Genetic testing: I usually suggest my clients do testing through 23andMe (which runs about $200) to assess their genetic health risks. Certain genetic variants within the HLA and MTHFR genes may influence our risk of developing mold toxicity symptoms.
Once you’ve determined through lab work that you have been exposed to mold, the most important thing you can do is work on finding the source of your mold exposure and having it removed. You can have a local mold inspector come to your home and determine if mold is present in your house, and they can suggest local professionals who can complete the remediation process. The online directory from the National Organization of Remediators and Mold Inspectors is my preferred resource to find an inspector.
I’ve never seen a case so bad that remediation was not possible. Some of my clients have found it necessary to get out of the house for a couple weeks while the situation gets cleared up. Depending on the extent of the damage, the cost could be very minimal or, in severe cases, up to a few thousand dollars.
Even after you have removed the mold from your home and are no longer feeding the exposure, you’ll still want to take whatever steps necessary to resolve your symptoms and get mold biotoxins out of your system completely. These are some of the interventions I recommend to my clients when we’re working on a mold issue:
Adopt a mostly plant-based, anti-inflammatory diet.
Food is first. Any other treatment modalities we use have to come on top of a sustainable, clean diet that supports the body’s anti-inflammatory pathways. I teach my clients how to navigate the Costcos and Aldis and Walmarts of the world so they can do this in a way that’s cost-effective for them.
One way I use food to support people struggling with mold toxicity is through what I refer to as a ketotarian diet—a mostly plant-centric keto diet that I developed. Spending some time in nutritional ketosis is a good idea for someone struggling with mold toxicity because it can be helpful in supporting your body against inflammation. Tailoring keto toward whole, plant-based foods is good for overall nutrition and health.
Try supplementing with glutathione.
Glutathione is one of the body’s most powerful antioxidants. It supports the body’s natural defenses against oxidation and free radical damage. If you’re suffering from mold toxicity, there can be a vicious cycle: If your body is not producing enough glutathione on its own, the overall effect of mycotoxins can build up in the body, affecting your cellular health and therefore affecting your production of glutathione.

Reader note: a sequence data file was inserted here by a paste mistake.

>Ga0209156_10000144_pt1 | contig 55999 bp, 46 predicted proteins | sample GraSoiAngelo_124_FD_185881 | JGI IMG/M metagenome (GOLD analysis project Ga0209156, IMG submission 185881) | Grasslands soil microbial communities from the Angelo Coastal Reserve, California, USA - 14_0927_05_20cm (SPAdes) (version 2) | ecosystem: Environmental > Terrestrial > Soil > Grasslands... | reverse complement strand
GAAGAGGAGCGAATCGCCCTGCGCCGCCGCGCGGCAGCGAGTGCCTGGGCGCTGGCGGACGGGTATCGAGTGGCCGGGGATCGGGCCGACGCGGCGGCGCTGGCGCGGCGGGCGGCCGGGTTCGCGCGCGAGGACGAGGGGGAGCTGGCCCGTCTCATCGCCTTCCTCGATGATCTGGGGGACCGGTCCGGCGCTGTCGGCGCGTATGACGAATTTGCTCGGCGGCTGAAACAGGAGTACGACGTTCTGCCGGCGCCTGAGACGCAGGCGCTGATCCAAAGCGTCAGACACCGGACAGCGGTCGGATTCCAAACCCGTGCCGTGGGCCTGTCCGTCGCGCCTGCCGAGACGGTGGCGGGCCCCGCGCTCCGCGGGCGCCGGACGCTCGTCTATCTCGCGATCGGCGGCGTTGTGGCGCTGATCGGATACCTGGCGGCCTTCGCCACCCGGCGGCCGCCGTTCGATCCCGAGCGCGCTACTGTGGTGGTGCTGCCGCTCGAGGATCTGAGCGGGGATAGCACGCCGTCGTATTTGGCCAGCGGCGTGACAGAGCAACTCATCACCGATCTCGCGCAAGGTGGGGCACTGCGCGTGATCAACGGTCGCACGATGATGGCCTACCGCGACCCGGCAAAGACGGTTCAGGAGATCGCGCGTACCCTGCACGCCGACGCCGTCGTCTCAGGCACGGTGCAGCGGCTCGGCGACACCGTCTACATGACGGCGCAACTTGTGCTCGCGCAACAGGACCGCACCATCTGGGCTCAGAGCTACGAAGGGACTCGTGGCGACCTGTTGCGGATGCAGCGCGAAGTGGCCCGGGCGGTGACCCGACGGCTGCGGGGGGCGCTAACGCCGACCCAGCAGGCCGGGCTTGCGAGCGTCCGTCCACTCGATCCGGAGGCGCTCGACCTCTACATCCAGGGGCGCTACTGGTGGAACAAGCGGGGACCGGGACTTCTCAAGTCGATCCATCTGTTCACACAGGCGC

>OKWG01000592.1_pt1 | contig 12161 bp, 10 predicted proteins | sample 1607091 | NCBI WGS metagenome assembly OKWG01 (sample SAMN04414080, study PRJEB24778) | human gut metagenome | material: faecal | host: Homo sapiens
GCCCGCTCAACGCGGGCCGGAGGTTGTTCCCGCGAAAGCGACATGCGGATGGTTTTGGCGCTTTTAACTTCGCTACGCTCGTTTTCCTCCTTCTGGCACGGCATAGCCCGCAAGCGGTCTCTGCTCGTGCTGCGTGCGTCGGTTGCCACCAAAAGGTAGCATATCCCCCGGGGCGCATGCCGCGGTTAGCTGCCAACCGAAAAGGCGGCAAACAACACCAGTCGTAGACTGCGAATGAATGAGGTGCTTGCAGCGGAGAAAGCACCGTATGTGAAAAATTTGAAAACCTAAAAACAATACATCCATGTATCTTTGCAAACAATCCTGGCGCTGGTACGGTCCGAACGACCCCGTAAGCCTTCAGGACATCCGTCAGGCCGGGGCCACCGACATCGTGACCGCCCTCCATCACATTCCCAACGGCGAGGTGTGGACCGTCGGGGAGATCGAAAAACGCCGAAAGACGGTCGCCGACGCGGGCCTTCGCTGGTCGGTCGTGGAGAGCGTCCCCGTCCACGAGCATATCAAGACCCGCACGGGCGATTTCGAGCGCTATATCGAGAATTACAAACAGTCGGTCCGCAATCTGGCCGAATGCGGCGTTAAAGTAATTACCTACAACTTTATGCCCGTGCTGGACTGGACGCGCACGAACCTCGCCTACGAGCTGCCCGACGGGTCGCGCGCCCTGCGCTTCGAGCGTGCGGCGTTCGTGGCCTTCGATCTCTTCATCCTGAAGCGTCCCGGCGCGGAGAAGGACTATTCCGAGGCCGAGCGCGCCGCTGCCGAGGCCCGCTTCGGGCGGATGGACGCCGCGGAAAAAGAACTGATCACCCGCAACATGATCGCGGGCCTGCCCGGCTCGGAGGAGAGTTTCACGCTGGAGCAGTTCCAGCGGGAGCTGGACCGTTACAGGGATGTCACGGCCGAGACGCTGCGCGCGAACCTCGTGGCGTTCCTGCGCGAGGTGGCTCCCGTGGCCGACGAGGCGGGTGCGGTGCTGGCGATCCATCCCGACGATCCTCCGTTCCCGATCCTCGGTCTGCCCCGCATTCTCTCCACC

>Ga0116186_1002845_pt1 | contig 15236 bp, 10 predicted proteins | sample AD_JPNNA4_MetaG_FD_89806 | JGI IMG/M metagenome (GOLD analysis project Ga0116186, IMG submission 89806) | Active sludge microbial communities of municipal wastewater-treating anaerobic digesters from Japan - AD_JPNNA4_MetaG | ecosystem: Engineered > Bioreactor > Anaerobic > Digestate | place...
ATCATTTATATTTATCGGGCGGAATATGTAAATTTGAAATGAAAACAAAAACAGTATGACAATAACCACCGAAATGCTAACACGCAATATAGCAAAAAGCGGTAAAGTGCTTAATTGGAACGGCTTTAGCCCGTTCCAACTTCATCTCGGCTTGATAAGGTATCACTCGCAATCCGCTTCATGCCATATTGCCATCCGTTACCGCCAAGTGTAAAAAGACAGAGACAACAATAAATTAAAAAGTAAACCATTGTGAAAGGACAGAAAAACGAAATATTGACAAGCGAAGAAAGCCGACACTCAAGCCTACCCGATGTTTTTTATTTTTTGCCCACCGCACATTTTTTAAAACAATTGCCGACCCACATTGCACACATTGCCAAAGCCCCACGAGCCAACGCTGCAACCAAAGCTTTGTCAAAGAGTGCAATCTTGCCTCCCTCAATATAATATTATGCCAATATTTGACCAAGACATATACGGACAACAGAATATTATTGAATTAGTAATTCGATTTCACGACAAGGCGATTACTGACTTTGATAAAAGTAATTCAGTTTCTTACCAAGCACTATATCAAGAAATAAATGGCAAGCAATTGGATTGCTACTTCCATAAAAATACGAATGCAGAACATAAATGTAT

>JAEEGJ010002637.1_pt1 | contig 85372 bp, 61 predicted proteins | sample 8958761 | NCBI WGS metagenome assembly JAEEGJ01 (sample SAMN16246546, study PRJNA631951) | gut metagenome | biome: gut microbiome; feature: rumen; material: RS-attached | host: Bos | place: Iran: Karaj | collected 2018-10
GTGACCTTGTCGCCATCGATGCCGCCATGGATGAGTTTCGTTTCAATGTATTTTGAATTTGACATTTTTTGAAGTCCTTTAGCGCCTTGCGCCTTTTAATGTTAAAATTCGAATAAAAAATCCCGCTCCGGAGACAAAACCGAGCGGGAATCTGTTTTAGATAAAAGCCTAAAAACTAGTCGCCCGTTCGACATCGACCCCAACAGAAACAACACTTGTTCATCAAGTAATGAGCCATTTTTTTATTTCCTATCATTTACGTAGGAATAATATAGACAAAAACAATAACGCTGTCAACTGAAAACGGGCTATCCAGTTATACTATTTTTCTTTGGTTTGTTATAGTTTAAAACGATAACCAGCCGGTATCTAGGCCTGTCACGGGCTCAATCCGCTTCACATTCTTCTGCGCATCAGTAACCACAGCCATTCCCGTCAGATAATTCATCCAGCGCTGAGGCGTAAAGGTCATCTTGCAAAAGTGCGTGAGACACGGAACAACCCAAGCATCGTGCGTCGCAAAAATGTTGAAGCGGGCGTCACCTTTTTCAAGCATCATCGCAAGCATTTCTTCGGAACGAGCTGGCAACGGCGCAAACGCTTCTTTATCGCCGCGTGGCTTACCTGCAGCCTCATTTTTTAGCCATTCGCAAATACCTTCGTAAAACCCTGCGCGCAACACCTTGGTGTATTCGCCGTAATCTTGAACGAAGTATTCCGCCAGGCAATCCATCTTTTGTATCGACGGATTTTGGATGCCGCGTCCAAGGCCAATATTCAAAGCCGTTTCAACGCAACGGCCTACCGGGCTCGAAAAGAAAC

Since glutathione is high in sulfur molecules, loading up on sulfur-rich foods, such as broccoli, cauliflower, and Brussels sprouts, may help support your body’s glutathione production. I also love supplementing with NAC (N-acetyl cysteine) to help the body replenish glutathione.
Consider taking zeolite or other binders.
“Zeolite” refers to a group of naturally occurring minerals including clinoptilolite, mordenite, and analcime. Zeolites have an ability to bind to mycotoxins in your system. These supplements can sometimes be expensive, but I don’t keep my clients on them for very long. Usually, we run a second panel of mold toxicity tests after three or four months. If the client is feeling better and their labs are greatly improved, we start cutting things out—since zeolites can be pricey, they’re one of the first things to go.
I am also a fan of activated charcoal as well as the cholesterol-lowering medication cholestyramine. One small study has suggested cholestyramine may be an effective therapeutic agent for patients with mold toxicity symptoms.
Support a healthy level of NAD+ in the body.
NAD+, or nicotinamide adenine dinucleotide, is an important coenzyme found in every living cell. In the body, NAD+ is responsible for repairing damaged DNA and supporting overall cellular health. One of my favorite ways to support NAD+ levels is to supplement with a form of vitamin B3 called nicotinamide riboside—it’s a precursor to NAD+.
Get some sun.
Spending more time in the sun has been shown to raise levels of the hormone MSH. (Low levels of MSH may be correlated with mold toxicity symptoms.) I ask my clients to get somewhere between twenty and sixty minutes of sunlight a day, depending on how far they live from the equator, how much direct sunlight they get in their region, and their skin tone.
Will Cole, IFMCP, DC, is a functional medicine expert and one of the hosts of the goopfellas podcast. Cole specializes in clinically investigating underlying factors of chronic disease and customizing health programs for thyroid issues, autoimmune conditions, hormonal dysfunctions, digestive disorders, and brain problems. He hosts an online group course designed as an introduction to functional medicine, in which he helps clients review their blood work, uncover hidden health triggers, and move forward with customized lifestyle recommendations based on their lab results. Cole’s first book, Ketotarian, outlines why and how to pursue a mostly vegetarian ketogenic diet. His latest book, The Inflammation Spectrum: Find Your Food Triggers and Reset Your System, is now available.
This article is for informational purposes only, even if and regardless of whether it features the advice of physicians and medical practitioners. This article is not, nor is it intended to be, a substitute for professional medical advice, diagnosis, or treatment and should never be relied upon for specific medical advice. The views expressed in this article are the views of the expert and do not necessarily represent the views of goop.